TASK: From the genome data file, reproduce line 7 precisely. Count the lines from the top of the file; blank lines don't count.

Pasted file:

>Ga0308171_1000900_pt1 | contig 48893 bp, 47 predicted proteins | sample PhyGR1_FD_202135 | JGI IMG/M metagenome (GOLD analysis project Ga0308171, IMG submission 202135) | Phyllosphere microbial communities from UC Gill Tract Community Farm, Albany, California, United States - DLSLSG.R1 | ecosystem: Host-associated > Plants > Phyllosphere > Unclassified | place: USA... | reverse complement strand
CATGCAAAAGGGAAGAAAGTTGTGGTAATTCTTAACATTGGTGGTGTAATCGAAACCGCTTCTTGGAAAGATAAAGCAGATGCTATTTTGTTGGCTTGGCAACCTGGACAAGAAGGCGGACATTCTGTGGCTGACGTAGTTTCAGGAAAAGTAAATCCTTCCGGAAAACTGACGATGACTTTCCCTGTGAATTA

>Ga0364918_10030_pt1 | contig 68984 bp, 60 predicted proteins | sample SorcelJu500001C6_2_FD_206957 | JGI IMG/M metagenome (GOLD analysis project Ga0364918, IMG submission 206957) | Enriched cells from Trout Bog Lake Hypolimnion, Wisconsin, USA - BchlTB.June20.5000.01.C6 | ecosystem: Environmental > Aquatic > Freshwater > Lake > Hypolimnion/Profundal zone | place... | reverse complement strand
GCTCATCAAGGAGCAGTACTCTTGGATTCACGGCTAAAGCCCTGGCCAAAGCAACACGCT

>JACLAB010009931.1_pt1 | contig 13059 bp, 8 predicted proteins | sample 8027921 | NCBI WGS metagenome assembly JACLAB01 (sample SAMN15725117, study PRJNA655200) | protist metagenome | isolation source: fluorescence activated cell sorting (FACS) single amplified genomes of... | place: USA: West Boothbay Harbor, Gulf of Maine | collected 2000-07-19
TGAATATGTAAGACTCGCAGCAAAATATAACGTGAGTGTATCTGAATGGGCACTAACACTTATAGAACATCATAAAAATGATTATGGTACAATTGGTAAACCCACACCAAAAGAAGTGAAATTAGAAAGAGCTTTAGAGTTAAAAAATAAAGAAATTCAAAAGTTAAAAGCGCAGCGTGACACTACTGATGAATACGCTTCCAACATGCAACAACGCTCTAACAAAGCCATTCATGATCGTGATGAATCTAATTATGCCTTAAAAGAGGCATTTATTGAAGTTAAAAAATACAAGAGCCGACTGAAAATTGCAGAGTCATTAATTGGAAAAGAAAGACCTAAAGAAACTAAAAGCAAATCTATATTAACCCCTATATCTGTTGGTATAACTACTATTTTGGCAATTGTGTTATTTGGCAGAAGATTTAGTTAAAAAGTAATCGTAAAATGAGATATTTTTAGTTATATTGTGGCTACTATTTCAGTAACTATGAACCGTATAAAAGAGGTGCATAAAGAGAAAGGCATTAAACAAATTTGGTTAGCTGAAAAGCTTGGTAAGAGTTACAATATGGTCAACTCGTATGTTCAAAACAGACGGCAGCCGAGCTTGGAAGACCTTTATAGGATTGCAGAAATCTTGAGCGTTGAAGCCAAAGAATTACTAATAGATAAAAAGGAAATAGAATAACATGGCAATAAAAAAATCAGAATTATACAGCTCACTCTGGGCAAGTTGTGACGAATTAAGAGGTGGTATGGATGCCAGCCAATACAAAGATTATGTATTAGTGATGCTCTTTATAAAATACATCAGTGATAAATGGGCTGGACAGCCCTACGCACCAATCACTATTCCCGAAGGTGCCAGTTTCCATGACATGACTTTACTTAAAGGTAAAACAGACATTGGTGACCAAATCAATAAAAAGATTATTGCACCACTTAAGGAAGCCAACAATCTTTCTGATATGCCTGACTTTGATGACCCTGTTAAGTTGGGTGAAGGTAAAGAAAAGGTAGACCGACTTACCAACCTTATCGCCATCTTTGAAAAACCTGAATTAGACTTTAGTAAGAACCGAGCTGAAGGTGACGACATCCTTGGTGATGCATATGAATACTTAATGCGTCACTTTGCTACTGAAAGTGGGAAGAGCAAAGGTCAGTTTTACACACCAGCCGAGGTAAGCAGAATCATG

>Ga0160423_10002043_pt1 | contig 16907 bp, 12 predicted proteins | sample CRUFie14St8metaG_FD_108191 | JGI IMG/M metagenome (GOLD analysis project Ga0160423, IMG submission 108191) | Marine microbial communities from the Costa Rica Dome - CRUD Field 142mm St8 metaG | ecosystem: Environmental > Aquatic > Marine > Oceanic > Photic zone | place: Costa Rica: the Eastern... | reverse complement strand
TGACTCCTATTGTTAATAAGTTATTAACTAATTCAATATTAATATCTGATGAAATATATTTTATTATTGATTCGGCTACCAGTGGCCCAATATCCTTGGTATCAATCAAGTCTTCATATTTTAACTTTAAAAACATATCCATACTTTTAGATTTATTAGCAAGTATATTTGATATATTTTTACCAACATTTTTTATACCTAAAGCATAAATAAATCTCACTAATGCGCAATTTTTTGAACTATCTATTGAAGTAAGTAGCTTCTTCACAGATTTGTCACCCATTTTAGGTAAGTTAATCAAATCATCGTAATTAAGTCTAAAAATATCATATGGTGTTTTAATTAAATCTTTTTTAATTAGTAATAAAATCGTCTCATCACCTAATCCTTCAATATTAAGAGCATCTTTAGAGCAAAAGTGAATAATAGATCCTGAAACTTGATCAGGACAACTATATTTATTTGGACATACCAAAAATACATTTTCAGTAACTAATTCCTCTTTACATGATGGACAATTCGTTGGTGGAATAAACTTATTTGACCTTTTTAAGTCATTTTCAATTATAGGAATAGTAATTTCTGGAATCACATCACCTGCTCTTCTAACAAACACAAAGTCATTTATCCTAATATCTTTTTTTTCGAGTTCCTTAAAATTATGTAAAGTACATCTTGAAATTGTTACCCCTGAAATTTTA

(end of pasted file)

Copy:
>Ga0160423_10002043_pt1 | contig 16907 bp, 12 predicted proteins | sample CRUFie14St8metaG_FD_108191 | JGI IMG/M metagenome (GOLD analysis project Ga0160423, IMG submission 108191) | Marine microbial communities from the Costa Rica Dome - CRUD Field 142mm St8 metaG | ecosystem: Environmental > Aquatic > Marine > Oceanic > Photic zone | place: Costa Rica: the Eastern... | reverse complement strand